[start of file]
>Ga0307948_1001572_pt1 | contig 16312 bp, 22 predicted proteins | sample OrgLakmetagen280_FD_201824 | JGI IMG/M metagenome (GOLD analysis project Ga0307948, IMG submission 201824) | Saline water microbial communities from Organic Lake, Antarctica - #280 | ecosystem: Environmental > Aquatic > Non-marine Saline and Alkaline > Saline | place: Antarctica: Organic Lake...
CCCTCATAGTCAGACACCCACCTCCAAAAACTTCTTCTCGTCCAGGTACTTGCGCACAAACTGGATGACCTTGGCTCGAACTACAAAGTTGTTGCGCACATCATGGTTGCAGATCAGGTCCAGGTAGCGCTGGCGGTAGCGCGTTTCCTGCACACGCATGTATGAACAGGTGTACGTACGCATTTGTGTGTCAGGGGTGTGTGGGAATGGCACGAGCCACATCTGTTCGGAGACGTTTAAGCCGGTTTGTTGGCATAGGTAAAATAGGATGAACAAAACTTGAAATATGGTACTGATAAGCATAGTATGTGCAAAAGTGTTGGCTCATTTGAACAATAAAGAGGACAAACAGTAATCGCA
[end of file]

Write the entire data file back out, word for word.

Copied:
>Ga0307948_1001572_pt1 | contig 16312 bp, 22 predicted proteins | sample OrgLakmetagen280_FD_201824 | JGI IMG/M metagenome (GOLD analysis project Ga0307948, IMG submission 201824) | Saline water microbial communities from Organic Lake, Antarctica - #280 | ecosystem: Environmental > Aquatic > Non-marine Saline and Alkaline > Saline | place: Antarctica: Organic Lake...
CCCTCATAGTCAGACACCCACCTCCAAAAACTTCTTCTCGTCCAGGTACTTGCGCACAAACTGGATGACCTTGGCTCGAACTACAAAGTTGTTGCGCACATCATGGTTGCAGATCAGGTCCAGGTAGCGCTGGCGGTAGCGCGTTTCCTGCACACGCATGTATGAACAGGTGTACGTACGCATTTGTGTGTCAGGGGTGTGTGGGAATGGCACGAGCCACATCTGTTCGGAGACGTTTAAGCCGGTTTGTTGGCATAGGTAAAATAGGATGAACAAAACTTGAAATATGGTACTGATAAGCATAGTATGTGCAAAAGTGTTGGCTCATTTGAACAATAAAGAGGACAAACAGTAATCGCA